Have you ever noticed that almost every Vietnamese restaurant in America is named either Phở Hòa or Phở Pasteur? Growing up, my family’s two favorite spots in San Diego for Vietnamese food were Phở Hòa in City Heights and Phở Pasteur in Clairmont. It turns out that these restaurants, and hundreds just like them, were channeling Phở Hòa Pasteur, the most famous noodle shop in Vietnam.
From what I gathered talking to Mom and sleuthing around the Internet, Phở Hòa Pasteur has been around for forty-some-odd years. It began as a popular street stall catering to the evening crowd and eventually grew into a revered establishment frequented by locals and tourists alike. It currently occupies a two-story space across the street from The Pasteur Institute, which the street is named after.
In addition to the usual lotus blossom and waterfall paintings adorning the walls, the restaurant has installed a flat screen television to keep tabs on customers seated on the second floor. Now, that’s a first.
The menu here is concise, with diners only choosing whether they want a regular or large sized bowl. Low carb (no noodles) and high carb (no meat) options are also available. Phở Hòa Pasteur charges nearly twice as much as neighboring shops due to its famed status.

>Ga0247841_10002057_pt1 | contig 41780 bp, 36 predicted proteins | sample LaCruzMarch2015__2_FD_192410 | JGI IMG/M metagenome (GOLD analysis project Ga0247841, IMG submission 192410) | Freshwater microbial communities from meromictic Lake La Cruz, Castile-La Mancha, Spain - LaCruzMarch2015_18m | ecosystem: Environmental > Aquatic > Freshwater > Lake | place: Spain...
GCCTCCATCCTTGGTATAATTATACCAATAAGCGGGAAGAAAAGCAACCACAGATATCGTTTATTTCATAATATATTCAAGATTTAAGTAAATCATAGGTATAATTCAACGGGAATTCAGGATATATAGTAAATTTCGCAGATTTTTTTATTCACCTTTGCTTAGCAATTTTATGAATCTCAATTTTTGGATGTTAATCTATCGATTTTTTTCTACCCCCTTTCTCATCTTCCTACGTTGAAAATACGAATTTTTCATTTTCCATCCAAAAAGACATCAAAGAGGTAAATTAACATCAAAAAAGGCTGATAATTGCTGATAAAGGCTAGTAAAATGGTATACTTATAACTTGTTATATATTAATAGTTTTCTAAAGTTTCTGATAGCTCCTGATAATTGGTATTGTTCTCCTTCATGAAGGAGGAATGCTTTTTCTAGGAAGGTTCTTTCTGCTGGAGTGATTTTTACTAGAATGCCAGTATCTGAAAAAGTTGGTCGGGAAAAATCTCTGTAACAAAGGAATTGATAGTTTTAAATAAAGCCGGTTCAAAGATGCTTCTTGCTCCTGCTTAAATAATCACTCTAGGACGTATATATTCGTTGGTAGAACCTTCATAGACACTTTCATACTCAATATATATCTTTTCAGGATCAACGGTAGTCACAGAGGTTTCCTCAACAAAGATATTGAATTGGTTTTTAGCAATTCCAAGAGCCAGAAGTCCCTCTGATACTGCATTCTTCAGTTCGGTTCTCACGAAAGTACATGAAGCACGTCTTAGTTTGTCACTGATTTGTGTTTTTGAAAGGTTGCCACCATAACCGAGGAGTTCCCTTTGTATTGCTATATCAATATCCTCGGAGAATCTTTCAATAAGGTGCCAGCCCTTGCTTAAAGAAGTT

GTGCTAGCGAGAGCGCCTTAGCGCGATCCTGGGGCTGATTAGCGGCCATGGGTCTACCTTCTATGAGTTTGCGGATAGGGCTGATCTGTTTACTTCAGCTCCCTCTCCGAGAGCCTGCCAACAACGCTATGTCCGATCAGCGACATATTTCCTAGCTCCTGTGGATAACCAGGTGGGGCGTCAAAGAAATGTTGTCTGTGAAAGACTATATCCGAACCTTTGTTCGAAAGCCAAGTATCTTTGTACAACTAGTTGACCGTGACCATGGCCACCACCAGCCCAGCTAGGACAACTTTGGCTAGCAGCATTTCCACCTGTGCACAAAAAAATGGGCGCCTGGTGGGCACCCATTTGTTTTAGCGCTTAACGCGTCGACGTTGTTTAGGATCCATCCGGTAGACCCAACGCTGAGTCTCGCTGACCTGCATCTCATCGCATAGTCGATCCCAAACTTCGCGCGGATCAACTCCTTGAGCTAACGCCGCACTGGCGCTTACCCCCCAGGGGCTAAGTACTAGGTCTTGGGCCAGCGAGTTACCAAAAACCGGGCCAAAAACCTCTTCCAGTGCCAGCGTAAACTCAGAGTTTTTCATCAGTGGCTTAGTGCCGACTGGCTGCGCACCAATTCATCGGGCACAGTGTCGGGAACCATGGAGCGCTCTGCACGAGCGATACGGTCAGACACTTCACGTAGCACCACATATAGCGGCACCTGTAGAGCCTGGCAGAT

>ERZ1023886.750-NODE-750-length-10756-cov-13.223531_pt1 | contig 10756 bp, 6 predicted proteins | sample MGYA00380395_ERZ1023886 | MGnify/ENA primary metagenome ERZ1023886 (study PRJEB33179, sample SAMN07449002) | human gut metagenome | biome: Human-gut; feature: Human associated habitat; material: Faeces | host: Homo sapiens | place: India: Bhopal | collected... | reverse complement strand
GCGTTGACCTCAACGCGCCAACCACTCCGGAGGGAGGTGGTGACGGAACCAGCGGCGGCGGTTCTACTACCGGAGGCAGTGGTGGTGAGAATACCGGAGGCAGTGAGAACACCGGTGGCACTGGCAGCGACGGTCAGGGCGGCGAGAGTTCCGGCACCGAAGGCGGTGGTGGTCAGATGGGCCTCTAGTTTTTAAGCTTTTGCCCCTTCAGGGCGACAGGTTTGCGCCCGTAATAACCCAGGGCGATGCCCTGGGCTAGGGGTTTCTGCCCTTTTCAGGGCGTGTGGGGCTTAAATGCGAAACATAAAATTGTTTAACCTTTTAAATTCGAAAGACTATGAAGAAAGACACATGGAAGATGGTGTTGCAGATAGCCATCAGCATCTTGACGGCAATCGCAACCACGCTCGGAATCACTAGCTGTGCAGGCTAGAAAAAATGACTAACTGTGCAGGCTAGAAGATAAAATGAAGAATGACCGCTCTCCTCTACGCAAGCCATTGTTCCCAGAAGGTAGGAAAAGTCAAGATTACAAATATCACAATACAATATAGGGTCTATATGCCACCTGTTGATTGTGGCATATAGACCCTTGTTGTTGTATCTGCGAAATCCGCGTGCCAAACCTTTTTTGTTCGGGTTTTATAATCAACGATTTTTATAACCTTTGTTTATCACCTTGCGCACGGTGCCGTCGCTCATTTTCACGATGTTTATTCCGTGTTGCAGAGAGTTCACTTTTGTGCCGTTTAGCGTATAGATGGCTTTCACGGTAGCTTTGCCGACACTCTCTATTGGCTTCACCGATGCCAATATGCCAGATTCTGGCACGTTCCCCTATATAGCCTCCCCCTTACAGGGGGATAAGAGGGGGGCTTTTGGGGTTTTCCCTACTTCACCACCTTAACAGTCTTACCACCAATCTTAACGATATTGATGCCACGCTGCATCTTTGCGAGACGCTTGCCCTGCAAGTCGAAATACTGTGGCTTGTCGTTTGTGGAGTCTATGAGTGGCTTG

On our table was a plate of fresh greenery including basil, sawtooth herb, and rice-paddy herb.
There was also a plate of gio chao quay (Chinese fried dough sticks), which I’d never had served alongside phở before. I’m a purist in situations like these, so I refused to eat them with my noodles. The Astronomer, on the other hand, couldn’t resist dipping the dough into the broth.
Our bowls of phở came topped with thin slices of rare beef and a fistful of scallions and cilantro. Mine had a bit of tripe in it as well because I’ve got a thing for stomach lining. After plucking in herbs and squeezing in lime juice, I was ready to dig in.
The broth was clear and balanced, while the noodles were fresh and soft. What struck The Astronomer and me about our bowls was how similar they tasted to ones we eat in Southern California. It turns out that the Phở Hòas and Phở Pasteurs that line our boulevards stateside draw more than just their names from this iconic noodle shop—their flavors are so very Saigon as well.
Funny how a bowl of phở in Vietnam can take me back to Cali.
For more Vietnamese food adventures from our summer 2011 trip, check out these posts:
- Saigon Classic: Bún Bò Huế Yên Đỗ
- Saigon Classic: Flaming Roadside Bánh Xèo
- Saigon Dinner Crawl: Squeaky Meatballs, Sesame Sludge, Spicy Duck Tongues, and More
- District 4, Saigon: Our Home Away From Home
- Saigon Classics: Goat Three Ways, Coconut Ice Cream, and Vietnamese Fried Chicken
- Vietnamese Steak and Eggs at Quán Lệ Hồng
- Life After Bourdain: Reuniting with the Lunch Lady
Pho Hoa Pasteur
260C Pasteur Street
Ward 8, District 3, Ho Chi Minh City
Phone: (08) 38297943